What did he say?
…I saw that their conduct was not in step with the truth of the gospel…
…we know that a person is not justified by works of the law but through faith in Jesus Christ, so we also have believed in Christ Jesus, in order to be justified by faith in Christ and not by works of the law, because by works of the law no one will be justified (Galatians 2:14-16, ESV).
Paul saw the central issue Peter was struggling with as one that dealt directly with the gospel. Paul went beyond simply stating jargon, however. He is helping his Galatian audience understand that to feel a sense of superiority because of one’s ethnicity or religious heritage is to walk out of step with the truth of the gospel. Indeed, Peter was afraid in this particular instance of what others thought. And what one fears can usually be traced to what a person values. When someone understands how Christ is the ultimate fulfillment of our value we need not fear what others think.
Paul spoke the truth of the gospel to Peter in the way Peter (and the church of Galatia) needed to hear it. He appropriated the message. This is what we all need to be able to do as we preach to ourselves first and foremost, and also as we preach to others. We need to heed Inigo Montoya’s advice and not "keep using that word” that may not mean what we think it means. More importantly, we need to figure out what the gospel means so that when we use that word we are confidently saying what we mean.
I had a class on preaching once, many years ago, from a pastor and a professor. And here is what he argued was the key question the preacher must ask of every text of Scripture:
2 Corinthians and The Whole Story
The reason that we began the Whole Story sermon series in January of last year was for the simple reason that we wanted to inspire you to read the Bible.
In the unsearchable counsel of God's will for the world, he has so designed that salvation will come through the church, that body of people gathered by the power of his Holy Spirit.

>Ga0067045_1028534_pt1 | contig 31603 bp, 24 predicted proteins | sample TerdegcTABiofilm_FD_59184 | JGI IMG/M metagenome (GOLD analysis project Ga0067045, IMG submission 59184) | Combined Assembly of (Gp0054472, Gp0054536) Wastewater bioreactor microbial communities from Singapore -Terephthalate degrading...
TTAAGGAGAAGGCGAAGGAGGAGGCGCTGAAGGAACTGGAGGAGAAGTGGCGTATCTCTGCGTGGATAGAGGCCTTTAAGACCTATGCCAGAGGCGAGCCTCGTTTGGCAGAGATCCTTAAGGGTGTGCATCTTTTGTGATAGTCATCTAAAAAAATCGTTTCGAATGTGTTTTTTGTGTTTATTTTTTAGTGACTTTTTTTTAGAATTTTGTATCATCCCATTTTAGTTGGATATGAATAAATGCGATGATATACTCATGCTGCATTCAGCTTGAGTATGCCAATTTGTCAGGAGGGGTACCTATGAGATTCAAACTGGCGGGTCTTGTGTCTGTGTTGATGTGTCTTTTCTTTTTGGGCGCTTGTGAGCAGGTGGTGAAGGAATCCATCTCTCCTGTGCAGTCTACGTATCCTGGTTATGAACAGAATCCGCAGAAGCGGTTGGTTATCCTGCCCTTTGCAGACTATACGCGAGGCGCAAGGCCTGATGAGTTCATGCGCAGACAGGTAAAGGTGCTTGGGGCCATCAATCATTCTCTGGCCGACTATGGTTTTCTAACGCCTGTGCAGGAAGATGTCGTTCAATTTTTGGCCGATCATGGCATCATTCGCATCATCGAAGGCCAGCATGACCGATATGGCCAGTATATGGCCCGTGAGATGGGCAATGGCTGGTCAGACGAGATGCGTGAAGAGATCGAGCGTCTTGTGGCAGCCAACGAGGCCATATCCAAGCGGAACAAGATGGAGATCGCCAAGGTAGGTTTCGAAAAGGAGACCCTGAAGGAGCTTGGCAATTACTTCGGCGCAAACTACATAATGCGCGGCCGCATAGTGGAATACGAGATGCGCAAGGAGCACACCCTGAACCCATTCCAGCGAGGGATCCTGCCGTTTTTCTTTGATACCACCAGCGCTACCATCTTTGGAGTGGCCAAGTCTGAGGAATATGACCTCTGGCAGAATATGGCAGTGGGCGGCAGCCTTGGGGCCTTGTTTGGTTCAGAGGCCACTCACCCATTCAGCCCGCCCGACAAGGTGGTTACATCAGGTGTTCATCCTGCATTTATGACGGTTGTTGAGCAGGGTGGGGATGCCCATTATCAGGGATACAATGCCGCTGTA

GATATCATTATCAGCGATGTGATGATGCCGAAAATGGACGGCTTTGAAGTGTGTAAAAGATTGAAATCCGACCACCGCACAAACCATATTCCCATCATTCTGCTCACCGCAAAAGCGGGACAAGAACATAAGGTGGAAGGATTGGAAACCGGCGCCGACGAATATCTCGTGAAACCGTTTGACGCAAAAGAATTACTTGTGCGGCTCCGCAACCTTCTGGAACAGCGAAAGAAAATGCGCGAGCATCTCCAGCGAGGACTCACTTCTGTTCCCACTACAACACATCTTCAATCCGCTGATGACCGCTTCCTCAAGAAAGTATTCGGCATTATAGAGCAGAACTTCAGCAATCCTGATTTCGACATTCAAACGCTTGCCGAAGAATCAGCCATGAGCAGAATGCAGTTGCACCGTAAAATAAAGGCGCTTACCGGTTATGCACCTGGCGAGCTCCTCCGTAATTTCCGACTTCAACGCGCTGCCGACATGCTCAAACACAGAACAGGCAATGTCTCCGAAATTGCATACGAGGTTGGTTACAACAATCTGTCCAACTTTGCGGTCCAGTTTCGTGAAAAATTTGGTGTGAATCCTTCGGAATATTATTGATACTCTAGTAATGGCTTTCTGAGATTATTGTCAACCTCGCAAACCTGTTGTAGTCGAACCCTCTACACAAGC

Why Should I Read The Bible?
Most days I love waking up, coffeeing up, praying up, and then gobbling up the Bible. But not every day. I’m just like you in that. I need reminding about why the Bible — God’s Whole Story — is an important part of my day, for every other part of my day.
One of the dangers of reading the stories of those followers of Jesus that we find in the Bible is we can treat them as if they are almost super-human.
Martin Luther warned that the people of the church are always in danger of their hearts straying from the truth of the good news of the kingdom of God found in the person and work of Jesus Christ.
The Whole Story
On Sunday, January 7th, we will begin a year and a half exploration of the whole story of the whole Bible...
1 Corinthians (part two)
This last Sunday in our Gathering, we studied the book of 1 Corinthians together. The week of preparation leading up to that moment in the pulpit was deeply encouraging, as I sat at the feet of Paul, and watched him apply the reality of Jesus and the fullness of the Good News to four main issues in the lives of Christians in the church at Corinth. I discovered that each issue was a case study in the application of the good news to the very practical matters of our lives.